I found this highly fascinating. The psychologist is constantly questioning the “cranky Viennese” (Freud) and introduces other names and concepts. Maybe this sounds very heavy-handed and theoretical but it’s well done. We learn that the biggest difference between psychoanalysis, the way Freud taught it, and CBT, is how different the importance of childhood is perceived. CBT therapists do not think that childhood is that important. They show their clients that it’s their thought processes they have to change. This is illustrated in many different ways and I was more than once amazed or surprised about different insights.

Try this exercise: switch all your daily buts with ands. Jennifer – he turns to her – instead of telling your fiancé, I love you but you’re driving me mad, tell him, I love you and you are driving me mad.

What I loved about this book is the fact that the psychologist never sounds smug. He isn’t a know-it-all. He is a man who struggles in his own life but who is genuinely kind. He does make mistakes and we see how he handles them.

The Good Psychologist is highly readable, informative, fascinating and it introduced me to a fictional character that I would enjoy meeting in real life.

Needless to say that this book is very quotable. Just like in Amor Towles’ The Rules of Civility, there is a great quote on every page. I just picked a very few and hope they give an impression.

Here write this down. The goal of therapy is to provide the client with the tools to nurture and maintain psychological health. We help him practice the correct use of the tools: acceptance of emotions, rational examination of thoughts; to consciously confront erroneous patterns of response and embrace the flow of correct healthy patterns.

Personally I do not think there is one therapy that is right for everyone but this sure sounds like one that makes a lot of sense, at least when it comes to anxiety disorders.

If you do not want to read this novel but are interested in the therapy, here is a site that gives a Mini Introduction to Cognitive Behavioural Therapy (CBT).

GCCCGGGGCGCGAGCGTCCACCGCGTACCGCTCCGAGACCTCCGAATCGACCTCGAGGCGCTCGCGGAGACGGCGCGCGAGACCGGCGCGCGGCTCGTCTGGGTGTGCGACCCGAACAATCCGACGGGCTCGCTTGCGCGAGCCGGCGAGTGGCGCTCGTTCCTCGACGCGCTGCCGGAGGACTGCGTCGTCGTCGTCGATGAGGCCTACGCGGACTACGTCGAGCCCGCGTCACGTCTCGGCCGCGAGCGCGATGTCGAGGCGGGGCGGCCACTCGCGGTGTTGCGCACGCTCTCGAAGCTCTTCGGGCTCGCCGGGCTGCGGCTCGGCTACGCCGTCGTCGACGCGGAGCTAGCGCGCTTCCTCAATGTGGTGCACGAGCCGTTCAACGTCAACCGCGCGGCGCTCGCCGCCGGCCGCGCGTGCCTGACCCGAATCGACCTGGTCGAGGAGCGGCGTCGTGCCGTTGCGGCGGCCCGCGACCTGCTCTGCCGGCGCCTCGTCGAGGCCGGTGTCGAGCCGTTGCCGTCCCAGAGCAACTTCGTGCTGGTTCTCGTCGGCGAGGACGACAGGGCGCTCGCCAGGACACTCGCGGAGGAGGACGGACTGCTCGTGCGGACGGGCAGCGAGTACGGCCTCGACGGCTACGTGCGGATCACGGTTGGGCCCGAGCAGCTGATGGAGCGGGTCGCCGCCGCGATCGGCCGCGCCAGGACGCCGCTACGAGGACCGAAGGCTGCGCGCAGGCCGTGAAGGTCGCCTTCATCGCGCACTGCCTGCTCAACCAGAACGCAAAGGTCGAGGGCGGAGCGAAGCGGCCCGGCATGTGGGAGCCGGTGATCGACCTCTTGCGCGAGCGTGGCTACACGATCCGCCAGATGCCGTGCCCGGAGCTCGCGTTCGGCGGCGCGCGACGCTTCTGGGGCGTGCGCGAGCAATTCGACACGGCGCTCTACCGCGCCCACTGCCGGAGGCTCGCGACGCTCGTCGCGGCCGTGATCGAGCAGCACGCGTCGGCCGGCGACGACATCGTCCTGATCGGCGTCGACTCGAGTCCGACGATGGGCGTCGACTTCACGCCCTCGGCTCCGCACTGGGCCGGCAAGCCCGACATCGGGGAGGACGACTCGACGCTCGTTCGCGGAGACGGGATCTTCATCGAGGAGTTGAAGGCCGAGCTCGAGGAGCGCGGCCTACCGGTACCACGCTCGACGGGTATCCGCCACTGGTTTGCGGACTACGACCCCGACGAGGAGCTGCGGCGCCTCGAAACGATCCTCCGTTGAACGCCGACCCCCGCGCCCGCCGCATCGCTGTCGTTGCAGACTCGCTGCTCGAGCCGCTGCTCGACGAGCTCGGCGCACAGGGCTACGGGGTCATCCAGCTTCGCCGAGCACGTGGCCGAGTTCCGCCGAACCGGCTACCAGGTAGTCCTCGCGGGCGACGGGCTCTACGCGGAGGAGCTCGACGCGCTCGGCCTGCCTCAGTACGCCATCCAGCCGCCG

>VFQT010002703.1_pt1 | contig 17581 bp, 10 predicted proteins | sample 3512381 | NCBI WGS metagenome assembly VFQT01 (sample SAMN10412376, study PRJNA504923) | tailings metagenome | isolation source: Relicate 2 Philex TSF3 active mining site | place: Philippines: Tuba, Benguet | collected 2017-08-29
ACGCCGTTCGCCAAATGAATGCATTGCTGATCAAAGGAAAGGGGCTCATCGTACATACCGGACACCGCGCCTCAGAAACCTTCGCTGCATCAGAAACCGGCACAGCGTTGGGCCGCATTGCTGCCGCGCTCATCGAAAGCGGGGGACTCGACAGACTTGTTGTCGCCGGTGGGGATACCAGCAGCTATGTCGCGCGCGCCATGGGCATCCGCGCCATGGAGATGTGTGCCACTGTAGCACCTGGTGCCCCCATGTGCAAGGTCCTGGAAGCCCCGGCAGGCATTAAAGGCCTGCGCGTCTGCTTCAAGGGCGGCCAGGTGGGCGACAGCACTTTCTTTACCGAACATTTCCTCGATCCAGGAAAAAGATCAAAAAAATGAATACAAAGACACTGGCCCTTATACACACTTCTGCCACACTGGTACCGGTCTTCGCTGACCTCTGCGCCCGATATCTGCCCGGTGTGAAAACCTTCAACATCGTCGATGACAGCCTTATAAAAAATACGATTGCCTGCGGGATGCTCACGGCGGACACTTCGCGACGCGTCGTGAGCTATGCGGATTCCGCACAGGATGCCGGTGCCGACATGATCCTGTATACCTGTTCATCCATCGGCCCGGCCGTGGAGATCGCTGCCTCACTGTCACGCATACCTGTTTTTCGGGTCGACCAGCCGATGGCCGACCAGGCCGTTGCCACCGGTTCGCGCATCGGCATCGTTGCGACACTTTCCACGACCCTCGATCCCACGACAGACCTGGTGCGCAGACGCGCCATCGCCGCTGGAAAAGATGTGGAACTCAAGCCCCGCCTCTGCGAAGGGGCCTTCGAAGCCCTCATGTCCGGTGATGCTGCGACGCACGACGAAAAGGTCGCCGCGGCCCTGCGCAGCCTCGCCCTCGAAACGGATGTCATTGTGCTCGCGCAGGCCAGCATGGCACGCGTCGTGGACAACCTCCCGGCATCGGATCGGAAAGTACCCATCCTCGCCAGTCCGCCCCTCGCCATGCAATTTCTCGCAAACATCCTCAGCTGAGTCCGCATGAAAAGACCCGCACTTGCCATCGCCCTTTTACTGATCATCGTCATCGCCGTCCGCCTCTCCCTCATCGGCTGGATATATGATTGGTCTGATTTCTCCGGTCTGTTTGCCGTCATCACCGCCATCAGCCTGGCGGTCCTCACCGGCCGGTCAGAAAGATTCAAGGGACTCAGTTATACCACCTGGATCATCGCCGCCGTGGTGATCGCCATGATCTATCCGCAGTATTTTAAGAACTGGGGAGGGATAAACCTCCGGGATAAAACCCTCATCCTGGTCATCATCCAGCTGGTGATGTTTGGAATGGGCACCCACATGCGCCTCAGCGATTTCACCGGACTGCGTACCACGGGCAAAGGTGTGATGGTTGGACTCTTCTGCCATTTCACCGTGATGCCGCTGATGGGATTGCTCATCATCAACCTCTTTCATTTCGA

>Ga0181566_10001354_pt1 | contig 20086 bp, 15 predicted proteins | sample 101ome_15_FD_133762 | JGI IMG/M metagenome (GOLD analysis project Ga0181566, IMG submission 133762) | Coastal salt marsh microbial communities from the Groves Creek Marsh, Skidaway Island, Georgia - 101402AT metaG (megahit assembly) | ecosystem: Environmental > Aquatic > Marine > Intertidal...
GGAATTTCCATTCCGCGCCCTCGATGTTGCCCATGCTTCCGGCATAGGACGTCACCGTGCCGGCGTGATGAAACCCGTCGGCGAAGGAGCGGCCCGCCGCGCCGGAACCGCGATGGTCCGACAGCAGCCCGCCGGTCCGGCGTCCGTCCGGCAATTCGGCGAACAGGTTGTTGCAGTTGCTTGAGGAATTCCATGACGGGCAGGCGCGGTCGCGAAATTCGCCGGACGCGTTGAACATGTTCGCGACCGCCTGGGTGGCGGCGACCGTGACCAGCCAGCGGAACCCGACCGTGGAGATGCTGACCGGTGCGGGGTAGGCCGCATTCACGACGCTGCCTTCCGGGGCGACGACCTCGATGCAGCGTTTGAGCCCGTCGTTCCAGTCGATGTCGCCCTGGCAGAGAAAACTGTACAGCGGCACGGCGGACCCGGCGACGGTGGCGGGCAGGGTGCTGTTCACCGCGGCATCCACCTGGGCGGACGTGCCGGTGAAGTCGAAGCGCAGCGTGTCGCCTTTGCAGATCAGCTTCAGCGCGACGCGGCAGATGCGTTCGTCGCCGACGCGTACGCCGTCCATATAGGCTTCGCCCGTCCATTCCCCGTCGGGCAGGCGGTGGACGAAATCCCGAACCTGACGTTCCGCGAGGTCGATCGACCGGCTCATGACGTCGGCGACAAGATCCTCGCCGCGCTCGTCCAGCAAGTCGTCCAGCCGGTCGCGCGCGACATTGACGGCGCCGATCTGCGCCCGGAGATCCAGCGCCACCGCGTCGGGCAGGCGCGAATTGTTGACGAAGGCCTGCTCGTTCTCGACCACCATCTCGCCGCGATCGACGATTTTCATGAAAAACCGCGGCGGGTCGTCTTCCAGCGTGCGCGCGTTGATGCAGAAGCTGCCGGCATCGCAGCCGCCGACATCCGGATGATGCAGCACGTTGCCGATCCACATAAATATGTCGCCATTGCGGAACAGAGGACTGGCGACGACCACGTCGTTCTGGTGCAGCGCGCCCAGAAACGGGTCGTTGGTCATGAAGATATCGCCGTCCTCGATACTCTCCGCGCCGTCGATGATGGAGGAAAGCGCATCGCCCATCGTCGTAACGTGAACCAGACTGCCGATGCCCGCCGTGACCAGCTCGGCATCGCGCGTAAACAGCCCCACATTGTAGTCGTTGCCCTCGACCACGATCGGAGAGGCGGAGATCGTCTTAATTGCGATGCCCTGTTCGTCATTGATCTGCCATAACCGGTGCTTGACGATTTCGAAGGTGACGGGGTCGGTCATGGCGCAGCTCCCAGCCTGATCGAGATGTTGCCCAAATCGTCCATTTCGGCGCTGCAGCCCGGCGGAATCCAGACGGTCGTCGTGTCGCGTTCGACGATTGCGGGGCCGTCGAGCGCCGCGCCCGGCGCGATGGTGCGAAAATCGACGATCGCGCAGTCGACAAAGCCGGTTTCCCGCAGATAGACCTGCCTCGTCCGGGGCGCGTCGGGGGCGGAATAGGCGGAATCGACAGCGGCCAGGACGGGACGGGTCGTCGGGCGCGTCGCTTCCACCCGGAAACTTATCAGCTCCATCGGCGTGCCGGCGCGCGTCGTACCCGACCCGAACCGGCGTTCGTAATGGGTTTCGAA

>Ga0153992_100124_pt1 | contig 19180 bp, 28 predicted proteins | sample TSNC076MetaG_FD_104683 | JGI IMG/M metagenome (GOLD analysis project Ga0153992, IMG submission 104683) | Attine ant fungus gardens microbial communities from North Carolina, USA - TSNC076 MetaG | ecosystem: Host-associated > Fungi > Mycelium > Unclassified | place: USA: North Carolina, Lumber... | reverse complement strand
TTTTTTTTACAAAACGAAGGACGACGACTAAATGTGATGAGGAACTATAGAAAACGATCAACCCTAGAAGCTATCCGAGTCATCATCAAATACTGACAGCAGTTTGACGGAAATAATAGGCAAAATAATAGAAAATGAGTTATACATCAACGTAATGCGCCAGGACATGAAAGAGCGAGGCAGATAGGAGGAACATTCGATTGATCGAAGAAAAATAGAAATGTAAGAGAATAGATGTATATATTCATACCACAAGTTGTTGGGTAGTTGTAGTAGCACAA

Siri Hustvedt: The Shaking Woman or A History of My Nerves (2010)

While speaking at a memorial event for her father, the novelist Siri Hustvedt suffered a violent seizure from the neck down. Was it triggered by nerves, emotion – or something else entirely? In this profoundly thought-provoking and revealing book, Hustvedt takes the reader on her journey through psychiatry, philosophy, neuroscience and medical history in search of a diagnosis. Conveying the often frightening mysteries of illness, she illuminates the perenially mysterious connection between mind and body and what we mean by ‘I’

Siri Hustvedt is one of my favourite writers. Whenever she has a new novel out I’m likely to buy and read it. I’m a bit behind as I haven’t read Sorrows of an American and The Summer Without Men yet. Until now I haven’t read any of her essays but was planning on doing it and when I saw The Shaking Woman or The History of my Nerves in a bookshop I bought and read it immediately.

Whether someone likes this book or not depends a lot on the expectations. Many readers where disappointed to find a blend. The Shaking Woman is halfway between essay and memoir, very dense, hardly anecdotal but highly informative and thought-provoking.